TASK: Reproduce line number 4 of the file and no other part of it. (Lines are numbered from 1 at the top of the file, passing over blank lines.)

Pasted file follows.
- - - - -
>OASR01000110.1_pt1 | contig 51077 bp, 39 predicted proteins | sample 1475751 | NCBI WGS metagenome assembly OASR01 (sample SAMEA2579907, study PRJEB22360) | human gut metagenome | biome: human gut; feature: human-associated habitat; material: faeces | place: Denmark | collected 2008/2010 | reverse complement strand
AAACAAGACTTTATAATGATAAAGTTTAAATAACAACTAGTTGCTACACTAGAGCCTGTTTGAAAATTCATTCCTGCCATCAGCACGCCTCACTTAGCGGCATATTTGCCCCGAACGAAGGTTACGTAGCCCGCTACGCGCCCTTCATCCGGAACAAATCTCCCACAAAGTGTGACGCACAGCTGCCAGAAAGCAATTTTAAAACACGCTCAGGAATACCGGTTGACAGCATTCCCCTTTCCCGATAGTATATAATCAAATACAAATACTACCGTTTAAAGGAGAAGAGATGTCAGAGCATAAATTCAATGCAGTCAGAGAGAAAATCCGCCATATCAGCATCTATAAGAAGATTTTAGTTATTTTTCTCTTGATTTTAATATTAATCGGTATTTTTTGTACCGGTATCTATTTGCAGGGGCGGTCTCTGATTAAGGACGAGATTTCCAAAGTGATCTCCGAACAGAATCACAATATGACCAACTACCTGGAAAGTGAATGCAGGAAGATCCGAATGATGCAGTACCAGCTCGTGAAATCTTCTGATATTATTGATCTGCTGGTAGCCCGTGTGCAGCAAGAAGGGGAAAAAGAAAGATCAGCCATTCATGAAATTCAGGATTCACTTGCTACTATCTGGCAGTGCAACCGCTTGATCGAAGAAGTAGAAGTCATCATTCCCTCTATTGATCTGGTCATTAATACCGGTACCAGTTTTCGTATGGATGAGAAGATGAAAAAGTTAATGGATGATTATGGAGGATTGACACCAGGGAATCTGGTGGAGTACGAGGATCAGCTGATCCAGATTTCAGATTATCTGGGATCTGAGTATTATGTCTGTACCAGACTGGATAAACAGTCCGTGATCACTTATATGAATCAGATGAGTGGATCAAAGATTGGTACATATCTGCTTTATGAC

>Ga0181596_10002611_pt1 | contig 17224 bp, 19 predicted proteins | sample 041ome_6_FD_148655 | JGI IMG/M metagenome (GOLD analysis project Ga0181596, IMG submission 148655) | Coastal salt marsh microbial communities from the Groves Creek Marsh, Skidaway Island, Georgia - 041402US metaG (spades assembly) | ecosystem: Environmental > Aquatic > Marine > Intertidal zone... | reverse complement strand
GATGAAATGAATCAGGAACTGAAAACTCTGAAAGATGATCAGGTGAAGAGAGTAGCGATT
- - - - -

GATGAAATGAATCAGGAACTGAAAACTCTGAAAGATGATCAGGTGAAGAGAGTAGCGATT